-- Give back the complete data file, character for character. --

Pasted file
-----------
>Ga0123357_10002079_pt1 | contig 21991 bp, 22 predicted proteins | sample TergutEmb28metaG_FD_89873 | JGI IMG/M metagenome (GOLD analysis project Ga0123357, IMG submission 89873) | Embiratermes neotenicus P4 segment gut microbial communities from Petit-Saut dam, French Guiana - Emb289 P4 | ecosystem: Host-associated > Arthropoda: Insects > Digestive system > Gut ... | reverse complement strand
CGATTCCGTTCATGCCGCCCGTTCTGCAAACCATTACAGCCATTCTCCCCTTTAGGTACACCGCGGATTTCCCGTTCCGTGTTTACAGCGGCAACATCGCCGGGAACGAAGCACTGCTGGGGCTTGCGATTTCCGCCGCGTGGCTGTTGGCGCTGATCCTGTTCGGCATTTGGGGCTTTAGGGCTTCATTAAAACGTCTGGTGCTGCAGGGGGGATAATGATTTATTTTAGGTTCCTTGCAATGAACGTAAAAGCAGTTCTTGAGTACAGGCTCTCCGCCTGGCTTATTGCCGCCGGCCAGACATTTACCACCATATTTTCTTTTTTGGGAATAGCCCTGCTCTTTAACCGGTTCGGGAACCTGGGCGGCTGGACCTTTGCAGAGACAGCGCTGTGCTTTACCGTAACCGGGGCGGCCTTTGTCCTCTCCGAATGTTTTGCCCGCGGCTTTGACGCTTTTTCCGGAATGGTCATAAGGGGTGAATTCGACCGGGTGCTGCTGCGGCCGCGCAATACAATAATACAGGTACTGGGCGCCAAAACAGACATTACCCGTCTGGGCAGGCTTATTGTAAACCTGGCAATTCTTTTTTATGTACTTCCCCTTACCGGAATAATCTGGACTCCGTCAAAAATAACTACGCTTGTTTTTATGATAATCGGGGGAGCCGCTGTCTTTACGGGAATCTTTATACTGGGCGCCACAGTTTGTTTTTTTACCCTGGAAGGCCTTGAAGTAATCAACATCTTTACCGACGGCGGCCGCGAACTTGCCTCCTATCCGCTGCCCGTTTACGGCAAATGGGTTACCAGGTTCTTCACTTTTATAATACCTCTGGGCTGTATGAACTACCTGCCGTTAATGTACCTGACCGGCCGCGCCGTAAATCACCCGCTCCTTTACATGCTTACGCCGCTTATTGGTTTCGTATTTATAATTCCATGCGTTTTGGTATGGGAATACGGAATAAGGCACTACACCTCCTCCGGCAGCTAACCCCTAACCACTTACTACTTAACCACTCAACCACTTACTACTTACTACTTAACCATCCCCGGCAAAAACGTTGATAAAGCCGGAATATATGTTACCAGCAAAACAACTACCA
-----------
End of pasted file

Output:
>Ga0123357_10002079_pt1 | contig 21991 bp, 22 predicted proteins | sample TergutEmb28metaG_FD_89873 | JGI IMG/M metagenome (GOLD analysis project Ga0123357, IMG submission 89873) | Embiratermes neotenicus P4 segment gut microbial communities from Petit-Saut dam, French Guiana - Emb289 P4 | ecosystem: Host-associated > Arthropoda: Insects > Digestive system > Gut ... | reverse complement strand
CGATTCCGTTCATGCCGCCCGTTCTGCAAACCATTACAGCCATTCTCCCCTTTAGGTACACCGCGGATTTCCCGTTCCGTGTTTACAGCGGCAACATCGCCGGGAACGAAGCACTGCTGGGGCTTGCGATTTCCGCCGCGTGGCTGTTGGCGCTGATCCTGTTCGGCATTTGGGGCTTTAGGGCTTCATTAAAACGTCTGGTGCTGCAGGGGGGATAATGATTTATTTTAGGTTCCTTGCAATGAACGTAAAAGCAGTTCTTGAGTACAGGCTCTCCGCCTGGCTTATTGCCGCCGGCCAGACATTTACCACCATATTTTCTTTTTTGGGAATAGCCCTGCTCTTTAACCGGTTCGGGAACCTGGGCGGCTGGACCTTTGCAGAGACAGCGCTGTGCTTTACCGTAACCGGGGCGGCCTTTGTCCTCTCCGAATGTTTTGCCCGCGGCTTTGACGCTTTTTCCGGAATGGTCATAAGGGGTGAATTCGACCGGGTGCTGCTGCGGCCGCGCAATACAATAATACAGGTACTGGGCGCCAAAACAGACATTACCCGTCTGGGCAGGCTTATTGTAAACCTGGCAATTCTTTTTTATGTACTTCCCCTTACCGGAATAATCTGGACTCCGTCAAAAATAACTACGCTTGTTTTTATGATAATCGGGGGAGCCGCTGTCTTTACGGGAATCTTTATACTGGGCGCCACAGTTTGTTTTTTTACCCTGGAAGGCCTTGAAGTAATCAACATCTTTACCGACGGCGGCCGCGAACTTGCCTCCTATCCGCTGCCCGTTTACGGCAAATGGGTTACCAGGTTCTTCACTTTTATAATACCTCTGGGCTGTATGAACTACCTGCCGTTAATGTACCTGACCGGCCGCGCCGTAAATCACCCGCTCCTTTACATGCTTACGCCGCTTATTGGTTTCGTATTTATAATTCCATGCGTTTTGGTATGGGAATACGGAATAAGGCACTACACCTCCTCCGGCAGCTAACCCCTAACCACTTACTACTTAACCACTCAACCACTTACTACTTACTACTTAACCATCCCCGGCAAAAACGTTGATAAAGCCGGAATATATGTTACCAGCAAAACAACTACCA